You may have read my previous post about my struggle with my syndrome and how I treat PCOS naturally with juicing. Even after the overhaul of my diet (moving to a low-glycemic diet and juicing for one meal per day), I was still noticing problematic symptoms of PCOS. My most noticeable and menacing symptom was my persistent hirsutism. I also experienced difficulty losing weight when I strayed from my diet even the slightest degree.
What is PCOS?
If you are unacquainted with Polycystic Ovarian Syndrome (PCOS), it is the most common endocrine disorder affecting up to 20% of women of reproductive age. PCOS can occur when there is an imbalance of hormones and a surplus of insulin in the blood. Insulin resistance causes elevated levels of estrogen and androgen (male) hormones. Vice versa, elevated levels of estrogen and androgen hormones cause insulin resistance. High hormone levels lead to high insulin levels and the syndrome feeds itself. This leads to a woman’s body being overloaded with hormones and insulin. In turn, this can lead to irregular menstrual periods, the absence of menstrual periods, hirsutism, painful acne and obesity. PCOS causes women to have increased risk of developing hypertension, dyslipidemia, type 2 diabetes and heart disease. It also causes more than 75% of cases of anovulatory infertility (infertility caused by hormonal imbalance).
I started using inosoitol after diet changes and exercises weren’t enough to cure/put my PCOS into remission. Seeking out advice from fellow PCOS-sufferers who discussed their treatments, I noticed that many kept referencing inositol to treat PCOS.
Metformin vs. Types of Inositol
The reasoning behind treating PCOS with inositol is the same that is behind as using Metformin. The main difference is that inositol occurs naturally in food. Inositol is found naturally in fruits, grains, beans and nuts. Both Metformin and inositol act as a glucose sensitizer, which causes cells to absorb glucose when it is initially released. This prevents the release of more glucose, which is one component continuing the cycle of high blood sugar levels, insulin resistance and high hormone levels associated with PCOS.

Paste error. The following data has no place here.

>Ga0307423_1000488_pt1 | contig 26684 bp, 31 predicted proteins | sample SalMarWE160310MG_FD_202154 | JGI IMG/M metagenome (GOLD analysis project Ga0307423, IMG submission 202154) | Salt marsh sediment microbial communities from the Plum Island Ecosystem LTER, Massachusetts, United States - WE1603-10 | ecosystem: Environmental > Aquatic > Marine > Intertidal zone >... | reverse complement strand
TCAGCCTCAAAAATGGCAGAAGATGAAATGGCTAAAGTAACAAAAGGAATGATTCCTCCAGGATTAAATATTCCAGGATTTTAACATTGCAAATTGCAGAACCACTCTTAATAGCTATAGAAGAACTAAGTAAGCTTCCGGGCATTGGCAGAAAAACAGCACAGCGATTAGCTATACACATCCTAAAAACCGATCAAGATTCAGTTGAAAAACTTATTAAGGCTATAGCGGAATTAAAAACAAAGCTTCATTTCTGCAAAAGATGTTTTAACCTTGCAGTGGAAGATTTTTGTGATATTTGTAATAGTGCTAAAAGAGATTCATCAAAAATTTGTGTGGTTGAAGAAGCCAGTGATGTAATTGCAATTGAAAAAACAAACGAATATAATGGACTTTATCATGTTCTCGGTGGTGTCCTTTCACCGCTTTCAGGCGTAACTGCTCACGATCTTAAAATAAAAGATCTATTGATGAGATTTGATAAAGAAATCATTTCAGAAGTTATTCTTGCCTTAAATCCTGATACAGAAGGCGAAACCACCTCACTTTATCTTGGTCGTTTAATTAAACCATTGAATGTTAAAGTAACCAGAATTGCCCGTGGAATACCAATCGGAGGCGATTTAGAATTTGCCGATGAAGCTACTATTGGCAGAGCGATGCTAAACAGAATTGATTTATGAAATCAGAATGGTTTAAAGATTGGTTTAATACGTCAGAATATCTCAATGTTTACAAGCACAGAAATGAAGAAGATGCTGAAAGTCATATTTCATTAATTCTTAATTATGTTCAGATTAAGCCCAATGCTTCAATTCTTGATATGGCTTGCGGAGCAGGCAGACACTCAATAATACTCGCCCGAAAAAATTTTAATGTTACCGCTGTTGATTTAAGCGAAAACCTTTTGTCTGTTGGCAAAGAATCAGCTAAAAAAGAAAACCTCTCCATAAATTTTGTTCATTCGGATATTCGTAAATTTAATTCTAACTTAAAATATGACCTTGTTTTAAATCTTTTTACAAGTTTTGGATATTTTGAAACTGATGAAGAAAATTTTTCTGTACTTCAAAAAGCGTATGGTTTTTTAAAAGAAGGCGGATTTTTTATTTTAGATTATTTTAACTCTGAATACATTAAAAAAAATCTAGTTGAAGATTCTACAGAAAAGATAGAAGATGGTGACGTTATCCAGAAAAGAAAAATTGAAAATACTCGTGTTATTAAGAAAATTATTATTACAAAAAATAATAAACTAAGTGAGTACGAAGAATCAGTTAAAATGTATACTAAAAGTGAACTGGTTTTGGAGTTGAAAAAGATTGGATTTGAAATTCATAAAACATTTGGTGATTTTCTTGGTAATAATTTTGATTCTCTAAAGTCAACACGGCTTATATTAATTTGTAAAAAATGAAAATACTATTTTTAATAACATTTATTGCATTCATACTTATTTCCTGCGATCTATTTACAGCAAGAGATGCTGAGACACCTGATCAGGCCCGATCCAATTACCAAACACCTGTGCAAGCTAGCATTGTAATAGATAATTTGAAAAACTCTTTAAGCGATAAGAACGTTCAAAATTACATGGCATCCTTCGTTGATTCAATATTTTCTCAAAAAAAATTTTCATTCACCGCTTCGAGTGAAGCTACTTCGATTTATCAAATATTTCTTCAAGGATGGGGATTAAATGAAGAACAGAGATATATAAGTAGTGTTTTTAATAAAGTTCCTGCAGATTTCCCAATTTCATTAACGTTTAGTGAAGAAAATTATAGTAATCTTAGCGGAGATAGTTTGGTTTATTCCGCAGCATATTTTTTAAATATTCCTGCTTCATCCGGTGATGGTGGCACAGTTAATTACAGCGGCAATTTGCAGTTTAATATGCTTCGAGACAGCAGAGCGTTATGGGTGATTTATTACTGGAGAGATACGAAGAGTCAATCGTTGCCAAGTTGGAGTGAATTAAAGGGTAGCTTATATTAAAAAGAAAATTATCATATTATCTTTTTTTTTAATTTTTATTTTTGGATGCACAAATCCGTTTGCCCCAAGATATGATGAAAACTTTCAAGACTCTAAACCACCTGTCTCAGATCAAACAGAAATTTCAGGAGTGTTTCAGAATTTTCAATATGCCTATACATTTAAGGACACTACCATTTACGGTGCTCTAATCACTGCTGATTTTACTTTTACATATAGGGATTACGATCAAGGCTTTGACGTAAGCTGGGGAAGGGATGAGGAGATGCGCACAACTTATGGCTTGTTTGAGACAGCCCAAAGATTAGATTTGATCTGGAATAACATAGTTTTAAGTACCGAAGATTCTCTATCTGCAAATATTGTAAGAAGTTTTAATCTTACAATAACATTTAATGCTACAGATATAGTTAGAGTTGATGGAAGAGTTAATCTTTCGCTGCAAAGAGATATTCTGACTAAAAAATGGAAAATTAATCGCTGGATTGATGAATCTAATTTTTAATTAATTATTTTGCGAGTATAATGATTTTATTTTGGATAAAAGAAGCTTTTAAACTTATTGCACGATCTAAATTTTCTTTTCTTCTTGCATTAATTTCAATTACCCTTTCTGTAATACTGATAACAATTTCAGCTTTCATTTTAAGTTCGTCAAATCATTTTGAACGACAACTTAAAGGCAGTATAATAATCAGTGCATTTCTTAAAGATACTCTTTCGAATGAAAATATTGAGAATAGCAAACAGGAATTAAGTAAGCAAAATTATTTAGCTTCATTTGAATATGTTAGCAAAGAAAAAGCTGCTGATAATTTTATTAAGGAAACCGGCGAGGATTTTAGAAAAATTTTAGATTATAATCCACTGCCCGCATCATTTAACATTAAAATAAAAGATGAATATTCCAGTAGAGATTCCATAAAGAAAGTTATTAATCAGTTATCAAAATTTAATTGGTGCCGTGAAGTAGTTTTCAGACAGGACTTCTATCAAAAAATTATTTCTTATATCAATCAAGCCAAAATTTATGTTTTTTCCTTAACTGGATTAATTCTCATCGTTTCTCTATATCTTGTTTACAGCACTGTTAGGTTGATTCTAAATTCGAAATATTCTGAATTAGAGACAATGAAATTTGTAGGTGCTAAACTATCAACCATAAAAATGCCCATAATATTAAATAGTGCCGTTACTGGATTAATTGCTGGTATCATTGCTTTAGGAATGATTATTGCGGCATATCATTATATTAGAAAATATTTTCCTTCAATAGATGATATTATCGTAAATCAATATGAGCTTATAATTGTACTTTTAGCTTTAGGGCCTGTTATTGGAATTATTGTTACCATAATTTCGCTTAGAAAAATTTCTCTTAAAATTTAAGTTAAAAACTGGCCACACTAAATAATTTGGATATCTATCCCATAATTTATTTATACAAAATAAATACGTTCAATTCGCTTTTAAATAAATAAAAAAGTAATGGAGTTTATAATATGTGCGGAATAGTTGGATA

In one Google search, I found a wealth of information in numerous studies on treating PCOS with inositol. In one study, one group of women suffering from infertility due to PCOS were given a combination of 4000 mg of myo-inositol (generally referred to as inositol) and 400 mg of folic acid while another group was given metformin. The hypothesis of the study was that women suffering from PCOS had a deficiency in inositol levels and by increasing inositol consumption, issues associated with PCOS would be lessened. By taking inositol with folic acid, one group of the study participants showed lower levels of insulin and 65% had ovulation restored. Of the group who were given, 50% had ovulation restored. Additionally, 18% of women who took inositol were able to get pregnant vs. 11% in the Meformin group.
On a side note, if you take Metformin, you may not want to swap it with inositol yet. A study on mice showed an increase in life expectancy and human trials will begin in 2016. Researchers are expecting it to show the slowing of aging and the increase of life expectancy. Some are even (prematurely) calling it an “anti-aging” drug.
Other studies conducted giving patients inositol showed results such as:
- an increase in HDL cholesterol (good cholesterol) resulting in weight loss
- decreased insulin, triglycerides, testosterone, and blood pressure levels
- decreased androgen hormone levels
- sudden appearance of menstruation and regular menstruation